After a ‘perfect storm’ of factors affecting their wellbeing, young professionals are experiencing burnout by the time they’re 24 years old.
Global health service company Cigna claims the pandemic, cost of living crisis and other current global factors have left employees feeling exhausted, overwhelmed and re-evaluating life priorities, with Generation Z – those aged 18-24 – being identified as the most badly affected.
The report, titled ‘Exhausted by Work - The Employer Opportunity’, said that ‘The stress of the past three years continues to impact people’s health and well-being, with high levels of employee stress and work burnout, especially among younger workers.’
After surveying 12,000 adults, Cigna found out:
- 97 per cent of 18-24-year-olds are feeling burnt out, and 86 per cent feel stressed
- Nearly three quarters (71 per cent) report feeling more overwhelmed than usual
- 44 per cent say work feels more transactional now with less opportunity to bond with colleagues due to remote working
- 36 per cent of junior employees are stressed about the rising cost of living.
Arjan Toor, CEO of Cigna Europe, said: “Employee stress levels, which dropped slightly in 2021, are now on the increase, and it’s the younger generation who are feeling the greatest impact.
“Across Europe, 77 per cent of employees said they were stressed, but this rises to 86 per cent for Gen Z, aged 18-24, and 81 per cent for 25-34-year-old Millennials. We also see unmanageable stress now impacting a quarter (25 per cent) of 18-24-year-olds, along with a huge 97 per cent, experiencing work burnout symptoms with worrying symptoms that include headaches, loss of appetite and difficulty sleeping.”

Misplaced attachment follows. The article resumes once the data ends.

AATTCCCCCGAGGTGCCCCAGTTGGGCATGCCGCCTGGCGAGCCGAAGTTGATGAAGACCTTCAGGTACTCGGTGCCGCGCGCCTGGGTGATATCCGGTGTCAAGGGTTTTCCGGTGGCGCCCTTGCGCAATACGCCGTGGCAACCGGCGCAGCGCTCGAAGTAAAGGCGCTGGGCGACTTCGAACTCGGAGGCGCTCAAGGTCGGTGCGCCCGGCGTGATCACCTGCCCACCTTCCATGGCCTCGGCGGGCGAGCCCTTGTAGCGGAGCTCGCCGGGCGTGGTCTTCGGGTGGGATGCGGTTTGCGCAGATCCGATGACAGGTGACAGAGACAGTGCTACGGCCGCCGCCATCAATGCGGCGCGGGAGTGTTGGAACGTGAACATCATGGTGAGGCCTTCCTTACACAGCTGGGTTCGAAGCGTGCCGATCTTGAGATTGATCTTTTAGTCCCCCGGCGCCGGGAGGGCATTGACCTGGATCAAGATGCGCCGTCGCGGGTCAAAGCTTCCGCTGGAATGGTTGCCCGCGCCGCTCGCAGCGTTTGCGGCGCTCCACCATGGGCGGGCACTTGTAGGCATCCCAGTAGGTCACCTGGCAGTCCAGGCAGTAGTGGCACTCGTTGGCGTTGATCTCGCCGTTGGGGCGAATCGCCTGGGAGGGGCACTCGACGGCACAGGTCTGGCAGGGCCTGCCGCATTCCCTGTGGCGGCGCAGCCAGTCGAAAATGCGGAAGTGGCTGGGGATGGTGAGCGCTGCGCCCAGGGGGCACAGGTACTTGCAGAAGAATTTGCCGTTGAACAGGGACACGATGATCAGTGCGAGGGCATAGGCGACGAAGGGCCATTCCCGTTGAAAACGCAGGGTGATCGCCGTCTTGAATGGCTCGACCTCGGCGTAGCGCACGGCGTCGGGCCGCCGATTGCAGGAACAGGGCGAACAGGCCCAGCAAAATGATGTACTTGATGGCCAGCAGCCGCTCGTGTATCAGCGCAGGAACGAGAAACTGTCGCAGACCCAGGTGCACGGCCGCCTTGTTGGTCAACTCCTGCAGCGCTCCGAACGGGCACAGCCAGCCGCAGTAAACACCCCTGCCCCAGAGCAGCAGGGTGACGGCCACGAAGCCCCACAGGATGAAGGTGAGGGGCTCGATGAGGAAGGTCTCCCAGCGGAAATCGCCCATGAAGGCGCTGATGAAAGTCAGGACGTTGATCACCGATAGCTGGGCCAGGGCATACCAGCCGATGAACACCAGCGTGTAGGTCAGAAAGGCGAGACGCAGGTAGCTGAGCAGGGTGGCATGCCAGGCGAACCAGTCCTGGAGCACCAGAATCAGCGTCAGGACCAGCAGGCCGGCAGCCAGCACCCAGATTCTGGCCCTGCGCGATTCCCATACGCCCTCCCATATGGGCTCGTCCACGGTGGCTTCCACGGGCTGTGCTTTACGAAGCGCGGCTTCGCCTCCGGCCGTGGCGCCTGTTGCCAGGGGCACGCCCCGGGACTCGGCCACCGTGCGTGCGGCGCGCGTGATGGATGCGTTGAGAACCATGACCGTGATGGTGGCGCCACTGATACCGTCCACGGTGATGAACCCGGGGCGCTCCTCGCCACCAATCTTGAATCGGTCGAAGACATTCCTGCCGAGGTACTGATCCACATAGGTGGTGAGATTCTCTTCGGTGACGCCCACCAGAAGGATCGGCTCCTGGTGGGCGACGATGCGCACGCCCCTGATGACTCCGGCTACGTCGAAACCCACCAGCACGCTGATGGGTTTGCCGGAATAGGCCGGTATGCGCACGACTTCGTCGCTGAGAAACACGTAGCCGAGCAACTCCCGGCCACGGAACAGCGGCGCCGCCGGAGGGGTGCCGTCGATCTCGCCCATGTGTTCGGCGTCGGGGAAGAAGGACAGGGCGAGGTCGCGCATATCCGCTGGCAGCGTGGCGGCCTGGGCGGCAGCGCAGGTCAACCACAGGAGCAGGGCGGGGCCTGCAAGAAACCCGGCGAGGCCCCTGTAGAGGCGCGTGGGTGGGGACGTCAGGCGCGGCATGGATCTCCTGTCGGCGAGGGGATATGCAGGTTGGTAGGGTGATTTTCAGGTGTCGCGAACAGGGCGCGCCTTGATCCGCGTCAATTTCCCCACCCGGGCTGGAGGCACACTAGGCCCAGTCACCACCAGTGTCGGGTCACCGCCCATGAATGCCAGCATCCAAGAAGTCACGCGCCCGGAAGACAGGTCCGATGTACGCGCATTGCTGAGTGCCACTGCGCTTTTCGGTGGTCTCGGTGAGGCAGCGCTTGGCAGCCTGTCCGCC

Two thirds of Generation Z also said they’ve spent more time re-evaluating their lifestyle and priorities and are considering making changes, according to Cigna’s findings. Meanwhile 50 per cent of Millennials said they would take a lower paid job if they could work fewer hours.
“There’s a gap in expectation between what employees want and what they’re currently getting,” explained Toor. “In the current climate where talent is either jumping ship if work conditions aren’t right or they’re ‘quiet quitting’ – that is, doing the bare minimum at work because they feel undervalued for effort put in. Employers need to step up to retain and attract that talent.”
Toor also said that 36 per cent of young workers are offered flexible working hours and location, despite it being the top, non-financial criteria for job hunters.
Medical plans are also a decisive factor for more than half of people when choosing one employer over another and 47 per cent want services that help them lead a healthier lifestyle. “Employers need to look beyond their traditional responsibilities and build a culture that supports whole health, from mental and physical well-being to advice and support for broader aspects of their lives, such as access to financial advice or coaching,” concluded Toor.